Grande activité solaire qui a causé des pannes en Amérique du Sud et dans l'Océan Atlantique
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MANY FLARES, FEW CMEs: Sunspot AR2422 is crackling with solar flares. The behemoth active region has produced more than 6 M-flares in the past 24 hours, inluding this intense M7.6 category explosion recorded by NASA's Solar Dynamics Observatory on Sept. 28th:
Extreme UV radiation from the flare ionized the top of Earth's atmosphere and caused a brief low-frequency radio blackout over South America and the Atlantic ocean: blackout map. Similar blackouts are occuring every few hours today as the flare activity continues. The frequencies most affected are below 10 MHz.
Despite this high solar activity, there have been no major CMEs. All of the flares have been brief and impulsive. Generally, CMEs require longer-lasting explosions.
AR2422 has an unstable 'beta-gamma-delta' magnetic field that could erupt again at any moment. NOAA forecasters estimate a 70% chance of additional M-class solar flares and a 25% chance of X-flares during the next 24 hours. Solar flare alerts: text or voice
WHAT MADE THE LUNAR ECLIPSE SO DARK? On Sunday night, Sept. 27th, the supermoon passed through the shadow of Earth, producing a total lunar eclipse visible from the Americas, Europe, Africa and parts of Asia. "It was one of the darkest lunar eclipses I have ever seen," reports Kevin R. Witman, who sends this picture from Cochranville, Pennsylvania:
Other observers (see the gallery) also remarked on the darker hue of this lunar eclipse, compared to others in recent years. What caused the change? Atmospheric scientist Richard Keen of the University of Colorado offers one reason: "Supermoon eclipses should be a bit darker. Because of its closeness to Earth, a supermoon passes deeper into the shadow of our planet."
Working independently, Steve Albers of NOAA and Helio Vital of REA/Brazil have suggested another reason: aerosols in the atmosphere.
"Earth's stratosphere is no longer completely clean of volcanic ashes," says Vital. "In fact, lingering aerosols from the explosion of Calbuco, five months ago, may be to blame for that excessive darkening."
Calbuco is a volcano in Chile. After it erupted in April 2015, colorful sunsets were observed around the southern hemisphere for months. Recently, Albers has noted an increase in purple and yellow sunsets around his home town, Boulder CO, and elsewhere. These are telltale colors of volcanic exhaust.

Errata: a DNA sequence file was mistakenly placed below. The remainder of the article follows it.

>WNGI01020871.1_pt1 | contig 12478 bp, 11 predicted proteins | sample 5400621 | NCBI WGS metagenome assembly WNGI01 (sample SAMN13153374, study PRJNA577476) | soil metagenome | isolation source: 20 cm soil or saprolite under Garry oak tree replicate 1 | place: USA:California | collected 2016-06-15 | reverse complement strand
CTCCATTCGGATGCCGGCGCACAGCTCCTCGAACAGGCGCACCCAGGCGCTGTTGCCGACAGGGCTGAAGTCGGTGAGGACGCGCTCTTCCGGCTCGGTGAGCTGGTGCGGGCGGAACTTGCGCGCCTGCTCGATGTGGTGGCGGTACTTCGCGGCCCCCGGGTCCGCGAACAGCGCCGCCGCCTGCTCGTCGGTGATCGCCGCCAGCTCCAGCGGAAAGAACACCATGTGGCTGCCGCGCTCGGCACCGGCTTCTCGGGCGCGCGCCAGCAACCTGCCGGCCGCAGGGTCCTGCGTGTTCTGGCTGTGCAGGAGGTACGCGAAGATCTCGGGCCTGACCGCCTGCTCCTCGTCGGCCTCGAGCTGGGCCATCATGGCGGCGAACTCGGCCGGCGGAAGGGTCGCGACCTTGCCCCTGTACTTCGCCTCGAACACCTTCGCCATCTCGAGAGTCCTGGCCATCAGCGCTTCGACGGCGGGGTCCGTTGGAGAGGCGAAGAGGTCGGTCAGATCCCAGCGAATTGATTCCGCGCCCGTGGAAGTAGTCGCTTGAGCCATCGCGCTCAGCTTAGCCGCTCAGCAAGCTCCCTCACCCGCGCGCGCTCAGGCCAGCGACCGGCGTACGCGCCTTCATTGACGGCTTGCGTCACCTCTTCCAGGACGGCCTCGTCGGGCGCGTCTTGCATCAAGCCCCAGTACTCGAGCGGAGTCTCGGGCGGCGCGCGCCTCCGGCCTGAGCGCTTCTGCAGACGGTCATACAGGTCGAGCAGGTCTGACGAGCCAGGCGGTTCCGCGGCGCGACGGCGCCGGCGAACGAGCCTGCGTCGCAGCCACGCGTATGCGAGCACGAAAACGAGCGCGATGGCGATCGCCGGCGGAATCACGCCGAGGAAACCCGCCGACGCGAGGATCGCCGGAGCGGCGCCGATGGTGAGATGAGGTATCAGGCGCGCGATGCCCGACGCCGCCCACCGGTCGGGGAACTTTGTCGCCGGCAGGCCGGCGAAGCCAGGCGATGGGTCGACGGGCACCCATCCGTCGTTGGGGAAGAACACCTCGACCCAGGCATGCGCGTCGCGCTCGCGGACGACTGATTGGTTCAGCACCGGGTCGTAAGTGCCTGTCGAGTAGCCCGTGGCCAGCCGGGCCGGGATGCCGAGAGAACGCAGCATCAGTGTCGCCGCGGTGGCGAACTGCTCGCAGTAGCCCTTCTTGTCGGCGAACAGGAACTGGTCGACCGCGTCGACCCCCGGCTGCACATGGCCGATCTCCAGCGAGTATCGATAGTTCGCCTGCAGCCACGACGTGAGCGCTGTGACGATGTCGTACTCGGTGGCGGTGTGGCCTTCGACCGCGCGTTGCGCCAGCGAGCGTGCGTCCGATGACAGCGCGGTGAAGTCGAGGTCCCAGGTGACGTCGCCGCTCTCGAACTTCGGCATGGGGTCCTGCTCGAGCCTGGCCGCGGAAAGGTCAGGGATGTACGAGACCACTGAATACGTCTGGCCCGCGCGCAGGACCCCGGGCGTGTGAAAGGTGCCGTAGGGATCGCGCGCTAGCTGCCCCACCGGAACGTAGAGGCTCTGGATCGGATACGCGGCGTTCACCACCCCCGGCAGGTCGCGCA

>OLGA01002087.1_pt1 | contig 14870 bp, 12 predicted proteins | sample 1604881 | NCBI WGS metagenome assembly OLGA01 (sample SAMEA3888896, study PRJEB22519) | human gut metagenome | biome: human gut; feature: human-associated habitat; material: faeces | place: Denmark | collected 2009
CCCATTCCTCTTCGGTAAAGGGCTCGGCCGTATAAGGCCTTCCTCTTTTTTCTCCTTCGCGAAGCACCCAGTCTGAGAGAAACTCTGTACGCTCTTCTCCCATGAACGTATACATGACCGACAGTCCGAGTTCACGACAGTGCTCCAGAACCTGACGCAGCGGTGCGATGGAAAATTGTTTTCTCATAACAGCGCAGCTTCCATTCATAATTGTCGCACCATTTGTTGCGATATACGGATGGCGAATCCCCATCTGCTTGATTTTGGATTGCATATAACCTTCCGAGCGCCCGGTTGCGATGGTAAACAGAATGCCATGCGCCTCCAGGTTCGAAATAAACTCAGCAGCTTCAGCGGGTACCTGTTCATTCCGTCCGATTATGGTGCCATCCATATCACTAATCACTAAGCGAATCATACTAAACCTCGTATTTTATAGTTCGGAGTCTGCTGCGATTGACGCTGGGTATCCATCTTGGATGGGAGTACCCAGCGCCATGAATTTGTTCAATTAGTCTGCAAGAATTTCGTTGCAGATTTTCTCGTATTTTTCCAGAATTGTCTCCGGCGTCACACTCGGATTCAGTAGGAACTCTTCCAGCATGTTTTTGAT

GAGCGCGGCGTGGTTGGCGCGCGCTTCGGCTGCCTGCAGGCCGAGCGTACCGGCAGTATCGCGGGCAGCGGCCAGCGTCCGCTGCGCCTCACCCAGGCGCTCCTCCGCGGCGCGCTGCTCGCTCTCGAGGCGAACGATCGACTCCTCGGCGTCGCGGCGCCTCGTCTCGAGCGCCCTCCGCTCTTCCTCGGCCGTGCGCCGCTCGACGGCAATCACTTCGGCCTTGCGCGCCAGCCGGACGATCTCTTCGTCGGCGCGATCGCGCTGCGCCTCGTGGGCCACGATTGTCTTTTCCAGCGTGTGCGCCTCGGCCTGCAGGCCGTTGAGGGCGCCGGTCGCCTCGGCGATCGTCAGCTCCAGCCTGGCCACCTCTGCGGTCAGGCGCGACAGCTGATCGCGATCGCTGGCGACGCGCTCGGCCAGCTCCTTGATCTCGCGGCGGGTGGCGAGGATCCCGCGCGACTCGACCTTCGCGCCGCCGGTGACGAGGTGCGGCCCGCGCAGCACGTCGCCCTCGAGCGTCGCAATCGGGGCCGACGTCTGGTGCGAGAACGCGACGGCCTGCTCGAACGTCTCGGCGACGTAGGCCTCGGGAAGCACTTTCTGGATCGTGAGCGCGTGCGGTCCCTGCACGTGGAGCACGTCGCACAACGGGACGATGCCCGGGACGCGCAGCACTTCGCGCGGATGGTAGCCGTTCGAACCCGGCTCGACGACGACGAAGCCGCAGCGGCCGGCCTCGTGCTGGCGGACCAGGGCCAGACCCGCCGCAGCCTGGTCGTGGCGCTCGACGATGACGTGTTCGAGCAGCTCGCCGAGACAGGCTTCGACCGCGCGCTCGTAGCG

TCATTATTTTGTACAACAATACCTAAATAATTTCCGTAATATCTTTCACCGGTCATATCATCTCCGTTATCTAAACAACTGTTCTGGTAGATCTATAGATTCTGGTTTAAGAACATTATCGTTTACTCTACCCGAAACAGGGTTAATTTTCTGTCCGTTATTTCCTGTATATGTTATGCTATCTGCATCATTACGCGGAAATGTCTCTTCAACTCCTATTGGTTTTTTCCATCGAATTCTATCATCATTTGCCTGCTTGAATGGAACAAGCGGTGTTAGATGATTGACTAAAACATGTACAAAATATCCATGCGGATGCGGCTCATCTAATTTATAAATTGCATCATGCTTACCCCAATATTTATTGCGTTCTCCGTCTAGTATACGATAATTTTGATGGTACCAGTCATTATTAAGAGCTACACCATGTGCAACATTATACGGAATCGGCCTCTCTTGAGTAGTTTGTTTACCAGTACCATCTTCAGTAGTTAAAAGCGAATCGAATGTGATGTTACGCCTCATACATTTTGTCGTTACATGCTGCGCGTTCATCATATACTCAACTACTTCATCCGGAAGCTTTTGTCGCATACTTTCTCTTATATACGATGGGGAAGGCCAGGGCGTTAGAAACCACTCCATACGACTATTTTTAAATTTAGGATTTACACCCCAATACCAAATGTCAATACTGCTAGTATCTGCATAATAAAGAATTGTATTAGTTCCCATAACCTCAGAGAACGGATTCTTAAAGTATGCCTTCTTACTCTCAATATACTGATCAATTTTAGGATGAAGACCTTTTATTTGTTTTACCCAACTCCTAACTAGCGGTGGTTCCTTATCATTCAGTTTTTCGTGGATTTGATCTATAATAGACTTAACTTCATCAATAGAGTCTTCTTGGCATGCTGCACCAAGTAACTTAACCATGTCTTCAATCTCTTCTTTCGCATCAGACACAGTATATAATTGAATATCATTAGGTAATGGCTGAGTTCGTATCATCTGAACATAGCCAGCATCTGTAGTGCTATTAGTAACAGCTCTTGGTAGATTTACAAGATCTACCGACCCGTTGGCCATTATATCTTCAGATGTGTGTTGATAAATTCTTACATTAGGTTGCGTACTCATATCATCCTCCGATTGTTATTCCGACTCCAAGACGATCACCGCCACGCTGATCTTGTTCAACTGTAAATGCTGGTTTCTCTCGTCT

"A thin veneer of aerosols from Calbuco may have now spread to the northern hemisphere," Albers says. "In addition, we could be seeing the effects of residual smoke from forest fires at high altitudes, or the general increase in sulfate pollution that has been documented on a global basis."
Richard Keen, who is a leading expert on volcanic aerosols and lunar eclipses, says "the Sept. 27th eclipse was about 0.5 magnitudes darker than expected for a clear stratosphere. A slight layer of aerosols in the upper troposphere/lower stratosphere might explain this. Also, the Moon passed through the southern part of Earth's shadow, so southern hemisphere aerosols (such as those produced by Calbuco) would have greater effect."
Keen says that he is still "crunching the numbers," and we may have more information soon...
COSMIC RAYS DURING THE LUNAR ECLIPSE: On the evening of Sept. 27th, Spaceweather.com and the students of Earth to Sky Calculus conducted a routine flight of their cosmic ray payload to the stratosphere. Routine, that is, except for one thing: the balloon flew at night during a lunar eclipse. One of the goals of the flight was to compare radiation levels at night to those recorded during the day. Here are the data they recorded:
Compare the Sept. 27th plot of radiation vs. altitude to a similar plot recorded in broad daylight only a few days earlier. In the stratosphere, radiation levels were the same to within 1%. At aviation altitudes, radiation levels were the same to within about 3%. There was no significant difference, night vs. day.
This simple experiment highlights something that is already well known to researchers. Cosmic rays in the atmosphere come mainly from deep space. They are accelerated toward Earth by supernovas, colliding neutron stars, and other violent events in the Milky Way. Flying at night is no safeguard against these energetic particles because they are everpresent, coming at us from all directions, day and night.
The payload also contained a unique biological radiation sensor consisting of multiple strains of yeast. Data from the microbes are still being reduced. Expect updates in a few days after the colonies have time to grow.